The 3 Rules of Firearm Safety
1. All firearms are always loaded.
2. Never point the firearm at anything you are not willing to destroy.
3. Keep your finger off the trigger and out of the trigger guard until you are ready to pull it.
Safety is a key aspect of effectively handling your weapon. If you follow the rules above you will never have a Negligent Discharge of the firearm. We say negligent discharge, and not “accidental discharge” because it is no “accident” about choosing to break one of these three rules. Guns don’t go off by themselves. You are the one responsible for the safety of your weapon. I like to think of safety as a conscious decision we make, not something that happens automatically when we flip a switch on our firearm. Following these three rules, all the time, is a sign that the individual operating the firearm takes weapon safely seriously.
When picking a weapon up, these are the steps I take to make a weapon safe if it was, even for a moment, out of my immediate control. Following the 3 rules posted above, I conduct the following:
- Before picking up the firearm I decide if I am fully capable of handling it and pointing it in a safe direction safely.
- If there is a magazine in the weapon I remove it first. This removes the source of extra ammo from the weapon and if, for some reason, I cause the weapon to fire, removing the magazine first keeps a second round from entering the chamber and creating the possibility of a second negligent discharge.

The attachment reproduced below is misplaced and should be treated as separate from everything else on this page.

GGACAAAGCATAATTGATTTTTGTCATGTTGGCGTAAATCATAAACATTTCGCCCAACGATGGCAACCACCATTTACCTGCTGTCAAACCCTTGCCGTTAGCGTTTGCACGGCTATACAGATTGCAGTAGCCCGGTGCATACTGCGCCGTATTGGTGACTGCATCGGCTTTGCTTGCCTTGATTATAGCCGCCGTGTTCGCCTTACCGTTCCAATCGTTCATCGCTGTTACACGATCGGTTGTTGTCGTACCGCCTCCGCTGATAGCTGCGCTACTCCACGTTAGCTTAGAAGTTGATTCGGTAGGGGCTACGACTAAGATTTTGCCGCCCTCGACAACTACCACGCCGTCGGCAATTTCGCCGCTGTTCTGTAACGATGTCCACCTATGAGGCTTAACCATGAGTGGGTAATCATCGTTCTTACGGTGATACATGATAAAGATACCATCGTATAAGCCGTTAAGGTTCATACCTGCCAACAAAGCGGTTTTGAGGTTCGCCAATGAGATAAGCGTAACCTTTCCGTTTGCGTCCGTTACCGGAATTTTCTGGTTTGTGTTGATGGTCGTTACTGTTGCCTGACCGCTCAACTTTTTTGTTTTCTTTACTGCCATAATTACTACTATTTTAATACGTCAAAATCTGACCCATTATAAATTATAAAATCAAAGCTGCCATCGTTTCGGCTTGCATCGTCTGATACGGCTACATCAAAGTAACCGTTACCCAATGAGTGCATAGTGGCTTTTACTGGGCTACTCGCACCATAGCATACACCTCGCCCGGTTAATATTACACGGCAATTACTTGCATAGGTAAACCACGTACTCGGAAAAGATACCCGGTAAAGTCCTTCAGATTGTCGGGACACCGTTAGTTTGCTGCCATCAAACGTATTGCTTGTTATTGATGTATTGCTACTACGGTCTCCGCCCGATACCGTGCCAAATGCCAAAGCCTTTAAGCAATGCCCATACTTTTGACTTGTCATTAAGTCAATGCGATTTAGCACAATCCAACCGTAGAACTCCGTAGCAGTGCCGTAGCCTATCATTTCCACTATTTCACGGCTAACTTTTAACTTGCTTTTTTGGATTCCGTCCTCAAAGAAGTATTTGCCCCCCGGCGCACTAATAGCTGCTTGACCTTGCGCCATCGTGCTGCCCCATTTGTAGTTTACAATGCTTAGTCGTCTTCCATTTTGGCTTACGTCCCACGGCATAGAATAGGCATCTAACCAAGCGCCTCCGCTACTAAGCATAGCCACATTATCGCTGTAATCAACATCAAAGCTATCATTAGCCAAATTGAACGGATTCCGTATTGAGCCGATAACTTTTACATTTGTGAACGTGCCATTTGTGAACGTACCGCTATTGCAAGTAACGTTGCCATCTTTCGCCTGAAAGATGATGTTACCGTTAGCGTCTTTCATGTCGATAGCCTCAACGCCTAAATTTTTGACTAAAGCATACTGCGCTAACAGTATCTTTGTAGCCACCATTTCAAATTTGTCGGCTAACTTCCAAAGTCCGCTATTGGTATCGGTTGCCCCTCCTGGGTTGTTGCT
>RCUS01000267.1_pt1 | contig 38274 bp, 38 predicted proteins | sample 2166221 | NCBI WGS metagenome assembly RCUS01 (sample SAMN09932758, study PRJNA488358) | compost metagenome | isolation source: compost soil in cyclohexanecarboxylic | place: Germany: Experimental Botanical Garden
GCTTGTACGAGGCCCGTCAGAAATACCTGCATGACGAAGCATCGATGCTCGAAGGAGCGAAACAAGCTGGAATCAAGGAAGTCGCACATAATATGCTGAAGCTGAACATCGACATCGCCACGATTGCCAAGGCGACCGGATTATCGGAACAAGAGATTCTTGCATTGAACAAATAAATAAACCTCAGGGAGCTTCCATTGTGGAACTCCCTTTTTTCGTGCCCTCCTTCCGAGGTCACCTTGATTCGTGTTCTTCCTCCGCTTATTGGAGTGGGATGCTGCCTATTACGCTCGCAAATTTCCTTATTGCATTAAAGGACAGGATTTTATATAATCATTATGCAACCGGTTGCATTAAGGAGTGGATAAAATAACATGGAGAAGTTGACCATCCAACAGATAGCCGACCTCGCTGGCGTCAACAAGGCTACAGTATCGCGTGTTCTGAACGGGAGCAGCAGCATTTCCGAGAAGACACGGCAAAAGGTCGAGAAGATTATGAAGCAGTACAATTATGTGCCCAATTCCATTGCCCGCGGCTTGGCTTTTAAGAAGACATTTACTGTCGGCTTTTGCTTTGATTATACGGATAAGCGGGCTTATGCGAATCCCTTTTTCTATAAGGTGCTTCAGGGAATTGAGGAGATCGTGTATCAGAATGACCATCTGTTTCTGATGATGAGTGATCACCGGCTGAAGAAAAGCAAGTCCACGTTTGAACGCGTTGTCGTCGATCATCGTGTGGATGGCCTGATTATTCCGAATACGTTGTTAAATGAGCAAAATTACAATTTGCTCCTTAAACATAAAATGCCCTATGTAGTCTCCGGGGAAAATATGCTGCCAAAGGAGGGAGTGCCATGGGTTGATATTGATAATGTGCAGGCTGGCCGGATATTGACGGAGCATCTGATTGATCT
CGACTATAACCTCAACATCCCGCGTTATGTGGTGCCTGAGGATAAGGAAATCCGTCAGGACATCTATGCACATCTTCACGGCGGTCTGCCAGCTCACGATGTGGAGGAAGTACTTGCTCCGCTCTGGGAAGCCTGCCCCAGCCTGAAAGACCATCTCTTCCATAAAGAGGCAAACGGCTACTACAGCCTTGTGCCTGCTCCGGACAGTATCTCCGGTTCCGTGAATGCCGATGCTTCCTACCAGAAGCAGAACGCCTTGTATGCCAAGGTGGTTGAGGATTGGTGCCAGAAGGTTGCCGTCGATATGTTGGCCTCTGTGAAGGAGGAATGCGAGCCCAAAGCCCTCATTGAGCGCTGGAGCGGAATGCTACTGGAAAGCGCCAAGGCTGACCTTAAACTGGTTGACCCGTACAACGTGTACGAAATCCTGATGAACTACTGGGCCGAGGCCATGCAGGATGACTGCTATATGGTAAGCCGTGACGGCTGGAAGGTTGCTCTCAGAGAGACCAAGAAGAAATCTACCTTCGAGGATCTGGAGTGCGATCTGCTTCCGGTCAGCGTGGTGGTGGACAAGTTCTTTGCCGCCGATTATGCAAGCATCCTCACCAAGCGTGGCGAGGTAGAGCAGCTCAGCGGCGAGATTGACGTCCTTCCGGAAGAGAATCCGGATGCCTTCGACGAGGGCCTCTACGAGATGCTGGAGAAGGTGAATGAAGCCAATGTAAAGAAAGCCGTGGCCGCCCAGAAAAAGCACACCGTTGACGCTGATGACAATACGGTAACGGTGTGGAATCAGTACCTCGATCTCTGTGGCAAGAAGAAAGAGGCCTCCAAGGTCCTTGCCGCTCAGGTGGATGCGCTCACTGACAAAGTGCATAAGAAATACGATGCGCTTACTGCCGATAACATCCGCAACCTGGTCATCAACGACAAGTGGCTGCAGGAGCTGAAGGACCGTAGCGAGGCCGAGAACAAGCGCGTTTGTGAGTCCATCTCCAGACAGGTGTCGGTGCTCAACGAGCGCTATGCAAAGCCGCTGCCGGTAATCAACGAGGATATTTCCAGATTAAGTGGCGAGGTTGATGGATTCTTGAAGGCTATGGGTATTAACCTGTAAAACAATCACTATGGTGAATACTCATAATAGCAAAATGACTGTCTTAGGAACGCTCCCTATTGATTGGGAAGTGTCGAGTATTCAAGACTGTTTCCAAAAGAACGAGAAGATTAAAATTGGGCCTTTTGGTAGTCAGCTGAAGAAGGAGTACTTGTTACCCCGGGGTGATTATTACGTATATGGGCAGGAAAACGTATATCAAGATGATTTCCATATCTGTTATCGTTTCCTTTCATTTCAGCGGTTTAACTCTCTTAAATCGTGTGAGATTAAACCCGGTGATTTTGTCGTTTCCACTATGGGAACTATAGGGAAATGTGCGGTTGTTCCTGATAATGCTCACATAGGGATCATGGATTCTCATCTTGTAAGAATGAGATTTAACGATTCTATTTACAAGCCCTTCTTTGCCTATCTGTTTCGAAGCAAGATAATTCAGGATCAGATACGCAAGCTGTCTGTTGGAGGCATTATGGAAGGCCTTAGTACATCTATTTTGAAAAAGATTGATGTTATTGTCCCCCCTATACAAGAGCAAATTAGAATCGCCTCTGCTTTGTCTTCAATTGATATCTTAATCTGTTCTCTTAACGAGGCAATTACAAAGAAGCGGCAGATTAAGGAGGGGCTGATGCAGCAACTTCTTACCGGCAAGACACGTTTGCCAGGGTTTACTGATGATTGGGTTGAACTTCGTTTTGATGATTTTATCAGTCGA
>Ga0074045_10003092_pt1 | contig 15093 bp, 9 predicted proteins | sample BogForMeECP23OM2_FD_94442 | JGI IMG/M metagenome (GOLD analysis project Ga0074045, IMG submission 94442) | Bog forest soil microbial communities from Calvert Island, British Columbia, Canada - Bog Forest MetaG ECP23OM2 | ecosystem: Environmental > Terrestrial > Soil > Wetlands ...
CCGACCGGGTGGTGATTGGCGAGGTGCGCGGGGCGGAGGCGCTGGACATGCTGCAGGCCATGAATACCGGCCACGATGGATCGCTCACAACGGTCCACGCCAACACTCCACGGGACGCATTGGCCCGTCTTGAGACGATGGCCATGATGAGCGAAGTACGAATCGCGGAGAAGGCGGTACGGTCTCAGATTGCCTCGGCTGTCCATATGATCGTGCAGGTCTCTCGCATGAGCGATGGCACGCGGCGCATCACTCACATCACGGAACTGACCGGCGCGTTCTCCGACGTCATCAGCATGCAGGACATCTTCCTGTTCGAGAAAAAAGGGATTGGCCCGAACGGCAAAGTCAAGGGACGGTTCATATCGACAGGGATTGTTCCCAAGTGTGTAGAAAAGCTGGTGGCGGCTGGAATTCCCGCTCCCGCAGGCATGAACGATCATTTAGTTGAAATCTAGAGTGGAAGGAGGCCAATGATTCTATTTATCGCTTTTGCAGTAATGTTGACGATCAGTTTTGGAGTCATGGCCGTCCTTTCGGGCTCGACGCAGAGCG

- If the system allows it, I will place the manual safety to “safe” before opening the chamber. If a round is not ejected when opening the chamber I will assume that there is still one inside of it and inspect it both visually and physically. Even in broad daylight people will still sometimes miss that casing in the chamber. So after visually checking the chamber, I stick the tip in my little finger in it for added value; exponentially reducing the possibility of missing that there is a live round in the chamber.
- I then, depending on my mission for the moment, either keep the weapon safe or do an administrative reload.
I want to add that it is important to be consistent in your safety. Whether on a range conducting a class, or at home by yourself, the day you “skip a step” is the day you are asking for a negligent discharge. We should strive to follow these steps every single time we handle a weapon; even if it is a Glock with a training barrel installed in it for safety, or a BB gun.
Remember that safety is a conscious choice.